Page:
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Excerpt from Oral History Interview with Joseph D. Pedigo, April 2, 1975. Interview E-0011-1. Southern Oral History Program Collection (#4007) See Entire Interview >>

Role of local unions in the formation of the TWOC

Pedigo discusses the role of local unions in the formation of the Textile Workers Organizing Committee (TWOC), and subsequently, the formation of the Textile Workers Union of America (TWUA), which Pedigo went to work for in 1939. According to Pedigo, his local union in Roanoke, Virginia, was quite active in this process and he contends that other local unions likely were as well. His comments are indicative of the relationship between local unions and the efforts to organize them on a grander scale.

Citing this Excerpt

Oral History Interview with Joseph D. Pedigo, April 2, 1975. Interview E-0011-1. Southern Oral History Program Collection (#4007) in the Southern Oral History Program Collection, Southern Historical Collection, Wilson Library, University of North Carolina at Chapel Hill.

Full Text of the Excerpt

Well, when did you first hear of TWOC? Did you read about it in the paper?
JOSEPH PEDIGO:
We knew about that, of course, because we were in the local and we were …
WILLIAM FINGER:
Getting the newspaper?
JOSEPH PEDIGO:
We kept up with that and we were instrumental, the people in our union were instrumental in getting TWOC established to start with. We were well briefed on the conception of TWOC.
WILLIAM FINGER:
How did that happen? Did you go to meetings?
JOSEPH PEDIGO:
No, Sidney Hillman was one of the founders, Sidney Hillman, John Lewis, Emil Rieve were some of the top people, George Baldanzi … they were some of the top people that got together and Hillman was Amalgamated Clothing Workers and Lewis was the Mineworkers and they bankrolled the thing from its inception. It caught on. There was never any doubt in our minds as to what direction we were going, whether we were going with the TWOC or …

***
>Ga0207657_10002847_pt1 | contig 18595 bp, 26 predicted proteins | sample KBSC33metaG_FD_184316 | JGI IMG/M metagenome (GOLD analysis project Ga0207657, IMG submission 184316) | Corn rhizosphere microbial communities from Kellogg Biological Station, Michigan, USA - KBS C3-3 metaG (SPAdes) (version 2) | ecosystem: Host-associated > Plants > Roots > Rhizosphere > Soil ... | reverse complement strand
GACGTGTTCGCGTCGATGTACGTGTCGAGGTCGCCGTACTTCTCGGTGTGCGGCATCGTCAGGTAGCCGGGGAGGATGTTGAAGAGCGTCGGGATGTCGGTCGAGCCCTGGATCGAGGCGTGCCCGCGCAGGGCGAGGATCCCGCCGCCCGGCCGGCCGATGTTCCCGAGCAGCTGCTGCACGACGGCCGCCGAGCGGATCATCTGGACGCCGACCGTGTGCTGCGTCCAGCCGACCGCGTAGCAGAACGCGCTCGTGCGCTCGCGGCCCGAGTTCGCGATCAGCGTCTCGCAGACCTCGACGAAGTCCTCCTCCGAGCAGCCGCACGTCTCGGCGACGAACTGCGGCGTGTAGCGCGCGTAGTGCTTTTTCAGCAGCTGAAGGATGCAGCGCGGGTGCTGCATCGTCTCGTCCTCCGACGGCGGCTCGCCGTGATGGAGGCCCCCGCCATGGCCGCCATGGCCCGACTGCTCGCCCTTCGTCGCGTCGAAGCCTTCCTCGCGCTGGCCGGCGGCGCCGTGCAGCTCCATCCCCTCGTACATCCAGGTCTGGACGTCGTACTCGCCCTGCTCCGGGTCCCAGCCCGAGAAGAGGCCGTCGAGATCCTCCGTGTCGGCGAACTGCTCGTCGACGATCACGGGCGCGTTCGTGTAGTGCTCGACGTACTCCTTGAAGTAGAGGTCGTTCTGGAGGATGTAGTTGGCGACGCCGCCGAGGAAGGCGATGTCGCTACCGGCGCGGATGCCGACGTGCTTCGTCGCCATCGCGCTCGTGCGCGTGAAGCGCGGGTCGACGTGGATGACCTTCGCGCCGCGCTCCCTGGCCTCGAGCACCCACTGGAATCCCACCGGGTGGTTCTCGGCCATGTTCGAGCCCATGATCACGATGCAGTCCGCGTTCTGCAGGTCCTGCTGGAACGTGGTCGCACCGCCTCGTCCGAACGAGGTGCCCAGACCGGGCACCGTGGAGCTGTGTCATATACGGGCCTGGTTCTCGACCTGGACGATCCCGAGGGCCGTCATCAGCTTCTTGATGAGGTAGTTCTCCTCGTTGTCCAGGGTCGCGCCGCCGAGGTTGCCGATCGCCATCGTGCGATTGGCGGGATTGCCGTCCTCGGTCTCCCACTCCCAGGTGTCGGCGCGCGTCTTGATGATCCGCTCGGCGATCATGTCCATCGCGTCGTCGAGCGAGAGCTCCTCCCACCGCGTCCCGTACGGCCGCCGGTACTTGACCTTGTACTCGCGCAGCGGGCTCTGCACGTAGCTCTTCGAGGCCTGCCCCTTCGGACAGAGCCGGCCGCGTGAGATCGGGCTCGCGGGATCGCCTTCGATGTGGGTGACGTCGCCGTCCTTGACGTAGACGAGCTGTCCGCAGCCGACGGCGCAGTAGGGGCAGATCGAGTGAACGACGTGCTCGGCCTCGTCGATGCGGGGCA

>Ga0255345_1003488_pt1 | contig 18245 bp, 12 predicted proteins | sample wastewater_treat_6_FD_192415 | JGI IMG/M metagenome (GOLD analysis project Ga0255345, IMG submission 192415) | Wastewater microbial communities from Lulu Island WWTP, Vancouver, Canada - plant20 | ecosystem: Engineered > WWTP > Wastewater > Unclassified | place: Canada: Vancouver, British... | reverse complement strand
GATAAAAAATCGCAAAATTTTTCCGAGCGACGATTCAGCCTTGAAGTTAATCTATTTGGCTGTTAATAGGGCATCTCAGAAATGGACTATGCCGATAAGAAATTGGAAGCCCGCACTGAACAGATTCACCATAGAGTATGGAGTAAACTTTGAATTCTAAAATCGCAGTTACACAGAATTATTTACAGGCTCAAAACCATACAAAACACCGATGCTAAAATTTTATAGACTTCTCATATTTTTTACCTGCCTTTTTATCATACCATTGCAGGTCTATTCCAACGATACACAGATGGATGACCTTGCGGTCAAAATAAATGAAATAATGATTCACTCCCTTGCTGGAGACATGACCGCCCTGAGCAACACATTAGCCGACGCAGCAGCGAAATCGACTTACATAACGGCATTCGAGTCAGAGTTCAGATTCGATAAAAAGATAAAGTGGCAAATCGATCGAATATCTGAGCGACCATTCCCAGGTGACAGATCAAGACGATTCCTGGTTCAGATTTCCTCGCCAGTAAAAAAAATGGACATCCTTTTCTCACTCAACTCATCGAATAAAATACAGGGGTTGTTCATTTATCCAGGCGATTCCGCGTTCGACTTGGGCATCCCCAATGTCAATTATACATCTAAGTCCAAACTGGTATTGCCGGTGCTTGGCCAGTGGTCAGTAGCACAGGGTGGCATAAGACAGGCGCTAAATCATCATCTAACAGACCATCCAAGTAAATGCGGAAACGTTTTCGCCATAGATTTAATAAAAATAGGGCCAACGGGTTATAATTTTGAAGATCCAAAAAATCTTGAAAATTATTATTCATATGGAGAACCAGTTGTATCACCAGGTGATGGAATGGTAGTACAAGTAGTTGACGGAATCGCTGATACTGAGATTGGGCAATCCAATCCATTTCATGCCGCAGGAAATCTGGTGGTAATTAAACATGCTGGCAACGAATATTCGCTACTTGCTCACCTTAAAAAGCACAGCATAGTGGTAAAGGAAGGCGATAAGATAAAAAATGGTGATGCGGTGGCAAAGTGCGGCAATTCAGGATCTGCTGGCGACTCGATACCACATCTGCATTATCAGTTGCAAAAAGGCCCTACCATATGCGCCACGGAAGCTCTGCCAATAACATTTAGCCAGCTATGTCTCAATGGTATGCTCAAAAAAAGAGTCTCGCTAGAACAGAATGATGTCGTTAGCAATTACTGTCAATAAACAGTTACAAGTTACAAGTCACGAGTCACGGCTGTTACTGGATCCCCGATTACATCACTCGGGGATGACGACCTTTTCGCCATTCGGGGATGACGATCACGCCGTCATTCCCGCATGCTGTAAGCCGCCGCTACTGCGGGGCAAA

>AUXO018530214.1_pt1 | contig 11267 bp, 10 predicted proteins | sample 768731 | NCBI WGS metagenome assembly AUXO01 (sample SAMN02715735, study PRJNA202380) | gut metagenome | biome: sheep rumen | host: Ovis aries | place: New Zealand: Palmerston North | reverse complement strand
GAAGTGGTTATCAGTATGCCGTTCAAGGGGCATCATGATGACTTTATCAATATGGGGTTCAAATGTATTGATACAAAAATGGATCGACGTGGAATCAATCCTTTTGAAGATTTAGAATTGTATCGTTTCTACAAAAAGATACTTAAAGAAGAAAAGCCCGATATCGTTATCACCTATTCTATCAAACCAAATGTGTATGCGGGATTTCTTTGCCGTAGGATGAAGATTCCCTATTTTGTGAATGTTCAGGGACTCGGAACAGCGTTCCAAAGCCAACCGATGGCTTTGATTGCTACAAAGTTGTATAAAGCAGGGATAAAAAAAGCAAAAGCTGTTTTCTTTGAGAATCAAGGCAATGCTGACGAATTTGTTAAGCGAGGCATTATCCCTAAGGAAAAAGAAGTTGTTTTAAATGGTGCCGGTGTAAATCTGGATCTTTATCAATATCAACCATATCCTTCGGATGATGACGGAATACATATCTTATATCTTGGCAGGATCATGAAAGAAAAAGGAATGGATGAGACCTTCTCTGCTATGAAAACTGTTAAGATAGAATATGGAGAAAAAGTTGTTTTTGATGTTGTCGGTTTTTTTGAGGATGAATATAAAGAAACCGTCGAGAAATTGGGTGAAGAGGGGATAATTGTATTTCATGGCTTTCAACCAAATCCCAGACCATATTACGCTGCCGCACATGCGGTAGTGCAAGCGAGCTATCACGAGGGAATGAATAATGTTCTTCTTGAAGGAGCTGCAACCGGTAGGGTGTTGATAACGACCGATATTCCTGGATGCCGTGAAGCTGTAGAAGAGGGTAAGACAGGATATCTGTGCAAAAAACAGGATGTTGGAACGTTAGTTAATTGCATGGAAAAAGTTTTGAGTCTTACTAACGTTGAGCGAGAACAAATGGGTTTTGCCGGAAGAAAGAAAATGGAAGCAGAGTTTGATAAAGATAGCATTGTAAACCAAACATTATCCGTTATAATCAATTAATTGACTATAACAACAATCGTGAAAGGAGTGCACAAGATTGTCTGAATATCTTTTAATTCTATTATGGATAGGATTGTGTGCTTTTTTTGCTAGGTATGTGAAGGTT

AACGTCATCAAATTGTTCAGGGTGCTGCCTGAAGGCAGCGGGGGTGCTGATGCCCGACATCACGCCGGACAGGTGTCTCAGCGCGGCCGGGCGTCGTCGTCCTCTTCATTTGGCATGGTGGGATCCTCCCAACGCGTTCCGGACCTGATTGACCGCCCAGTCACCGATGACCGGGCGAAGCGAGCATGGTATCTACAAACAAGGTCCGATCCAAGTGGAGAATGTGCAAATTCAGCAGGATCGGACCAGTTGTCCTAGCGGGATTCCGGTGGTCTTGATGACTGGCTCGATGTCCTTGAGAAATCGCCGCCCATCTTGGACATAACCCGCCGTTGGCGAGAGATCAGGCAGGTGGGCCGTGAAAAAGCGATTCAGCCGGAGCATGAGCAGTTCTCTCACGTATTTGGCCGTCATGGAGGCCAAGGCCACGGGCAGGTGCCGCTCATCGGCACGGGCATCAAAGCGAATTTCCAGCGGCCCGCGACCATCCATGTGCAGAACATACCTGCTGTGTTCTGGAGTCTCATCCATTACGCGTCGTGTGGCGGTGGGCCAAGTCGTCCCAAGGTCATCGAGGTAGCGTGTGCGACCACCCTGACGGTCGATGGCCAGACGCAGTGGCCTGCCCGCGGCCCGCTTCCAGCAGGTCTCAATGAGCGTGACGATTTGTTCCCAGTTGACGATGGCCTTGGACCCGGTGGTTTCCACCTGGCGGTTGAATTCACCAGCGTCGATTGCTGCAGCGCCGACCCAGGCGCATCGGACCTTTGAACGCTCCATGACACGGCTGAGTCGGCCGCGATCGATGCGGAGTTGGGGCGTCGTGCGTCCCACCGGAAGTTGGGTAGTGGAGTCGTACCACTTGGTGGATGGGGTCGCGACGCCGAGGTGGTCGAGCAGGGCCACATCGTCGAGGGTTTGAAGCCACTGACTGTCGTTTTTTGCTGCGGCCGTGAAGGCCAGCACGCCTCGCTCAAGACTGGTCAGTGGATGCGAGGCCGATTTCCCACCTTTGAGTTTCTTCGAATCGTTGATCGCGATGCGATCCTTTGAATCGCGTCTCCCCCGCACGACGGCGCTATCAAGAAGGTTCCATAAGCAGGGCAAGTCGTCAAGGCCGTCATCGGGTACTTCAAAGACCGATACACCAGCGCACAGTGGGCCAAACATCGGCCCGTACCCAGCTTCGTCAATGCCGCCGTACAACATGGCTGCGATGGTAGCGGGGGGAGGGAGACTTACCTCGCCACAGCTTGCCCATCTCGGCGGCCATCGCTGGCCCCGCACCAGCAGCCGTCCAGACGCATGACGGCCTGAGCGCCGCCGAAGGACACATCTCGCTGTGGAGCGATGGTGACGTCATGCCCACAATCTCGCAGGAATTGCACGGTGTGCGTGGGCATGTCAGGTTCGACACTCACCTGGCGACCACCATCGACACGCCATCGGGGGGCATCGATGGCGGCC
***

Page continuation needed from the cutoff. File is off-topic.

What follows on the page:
WILLIAM FINGER:
But you yourself in Roanoke, how did you do it? Did you go to meetings or …
JOSEPH PEDIGO:
Oh yeah, every membership meeting there was pretty thorough briefings on the thing. As a matter of fact, this John Kabler that I mentioned had been elected, I believe, head of the old Dyers Organization and was bringing it in. So, we knew all about the thing step by step as it occurred.
WILLIAM FINGER:
At the local union level …
JOSEPH PEDIGO:
I don't say that all the members knew about it, but everybody that attended meetings knew about it. We, in turn, were saying that this is the thing and that …
WILLIAM FINGER:
I just didn't know if at the local union level, there were discussions about it.
JOSEPH PEDIGO:
Oh, yes. As far as my local was concerned, and I assume that is true of other locals.
WILLIAM FINGER:
Then, so you had Hillman and Lewis and they made their committment?
JOSEPH PEDIGO:
Yes.
WILLIAM FINGER:
The organizing started and TWOC was set up.
JOSEPH PEDIGO:
That was the first time that we ever had anything to work with, you know. TWUA, when it was established, had no money at all except borrowed money, or gift money from Amalgamated and the Mineworkers. I went on the staff at $25 a week, which was …
WILLIAM FINGER:
On the TWOC staff?
JOSEPH PEDIGO:
TWUA. I went on the staff just following the constitutional convention in Philadelphia in '39 and I went on to stay for $25 a week, which was $7 a week less than I was making in the plant.